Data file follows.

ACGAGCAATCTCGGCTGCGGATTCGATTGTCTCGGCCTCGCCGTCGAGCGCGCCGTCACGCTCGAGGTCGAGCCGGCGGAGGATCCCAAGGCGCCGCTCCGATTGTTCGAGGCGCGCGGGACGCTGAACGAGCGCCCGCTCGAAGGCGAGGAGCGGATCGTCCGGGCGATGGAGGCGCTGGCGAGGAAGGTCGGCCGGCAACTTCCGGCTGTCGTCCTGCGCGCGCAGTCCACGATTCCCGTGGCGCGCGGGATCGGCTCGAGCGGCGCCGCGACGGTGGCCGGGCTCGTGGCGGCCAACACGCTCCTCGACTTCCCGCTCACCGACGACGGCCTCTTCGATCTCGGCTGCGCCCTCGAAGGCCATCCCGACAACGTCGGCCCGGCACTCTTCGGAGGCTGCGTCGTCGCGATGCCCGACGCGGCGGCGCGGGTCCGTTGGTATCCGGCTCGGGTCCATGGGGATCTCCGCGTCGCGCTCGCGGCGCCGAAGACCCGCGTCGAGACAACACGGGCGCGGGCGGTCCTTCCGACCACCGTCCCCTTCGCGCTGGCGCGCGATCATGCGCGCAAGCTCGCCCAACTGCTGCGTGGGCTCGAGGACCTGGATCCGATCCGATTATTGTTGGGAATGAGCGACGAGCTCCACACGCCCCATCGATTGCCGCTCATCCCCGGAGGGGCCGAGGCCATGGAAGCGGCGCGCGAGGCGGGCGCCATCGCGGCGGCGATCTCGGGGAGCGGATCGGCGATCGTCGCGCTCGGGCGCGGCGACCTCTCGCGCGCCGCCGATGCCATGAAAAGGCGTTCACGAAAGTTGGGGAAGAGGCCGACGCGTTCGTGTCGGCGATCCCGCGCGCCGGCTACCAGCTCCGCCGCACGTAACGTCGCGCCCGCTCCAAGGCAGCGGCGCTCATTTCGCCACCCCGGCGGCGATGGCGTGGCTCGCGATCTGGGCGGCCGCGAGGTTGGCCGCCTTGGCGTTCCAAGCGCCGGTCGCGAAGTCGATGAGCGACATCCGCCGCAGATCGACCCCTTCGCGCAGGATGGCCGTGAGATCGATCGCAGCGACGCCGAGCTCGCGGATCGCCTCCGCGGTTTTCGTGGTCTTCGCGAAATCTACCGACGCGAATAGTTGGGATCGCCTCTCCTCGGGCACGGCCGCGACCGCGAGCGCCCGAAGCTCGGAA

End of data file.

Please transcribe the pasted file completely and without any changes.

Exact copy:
ACGAGCAATCTCGGCTGCGGATTCGATTGTCTCGGCCTCGCCGTCGAGCGCGCCGTCACGCTCGAGGTCGAGCCGGCGGAGGATCCCAAGGCGCCGCTCCGATTGTTCGAGGCGCGCGGGACGCTGAACGAGCGCCCGCTCGAAGGCGAGGAGCGGATCGTCCGGGCGATGGAGGCGCTGGCGAGGAAGGTCGGCCGGCAACTTCCGGCTGTCGTCCTGCGCGCGCAGTCCACGATTCCCGTGGCGCGCGGGATCGGCTCGAGCGGCGCCGCGACGGTGGCCGGGCTCGTGGCGGCCAACACGCTCCTCGACTTCCCGCTCACCGACGACGGCCTCTTCGATCTCGGCTGCGCCCTCGAAGGCCATCCCGACAACGTCGGCCCGGCACTCTTCGGAGGCTGCGTCGTCGCGATGCCCGACGCGGCGGCGCGGGTCCGTTGGTATCCGGCTCGGGTCCATGGGGATCTCCGCGTCGCGCTCGCGGCGCCGAAGACCCGCGTCGAGACAACACGGGCGCGGGCGGTCCTTCCGACCACCGTCCCCTTCGCGCTGGCGCGCGATCATGCGCGCAAGCTCGCCCAACTGCTGCGTGGGCTCGAGGACCTGGATCCGATCCGATTATTGTTGGGAATGAGCGACGAGCTCCACACGCCCCATCGATTGCCGCTCATCCCCGGAGGGGCCGAGGCCATGGAAGCGGCGCGCGAGGCGGGCGCCATCGCGGCGGCGATCTCGGGGAGCGGATCGGCGATCGTCGCGCTCGGGCGCGGCGACCTCTCGCGCGCCGCCGATGCCATGAAAAGGCGTTCACGAAAGTTGGGGAAGAGGCCGACGCGTTCGTGTCGGCGATCCCGCGCGCCGGCTACCAGCTCCGCCGCACGTAACGTCGCGCCCGCTCCAAGGCAGCGGCGCTCATTTCGCCACCCCGGCGGCGATGGCGTGGCTCGCGATCTGGGCGGCCGCGAGGTTGGCCGCCTTGGCGTTCCAAGCGCCGGTCGCGAAGTCGATGAGCGACATCCGCCGCAGATCGACCCCTTCGCGCAGGATGGCCGTGAGATCGATCGCAGCGACGCCGAGCTCGCGGATCGCCTCCGCGGTTTTCGTGGTCTTCGCGAAATCTACCGACGCGAATAGTTGGGATCGCCTCTCCTCGGGCACGGCCGCGACCGCGAGCGCCCGAAGCTCGGAA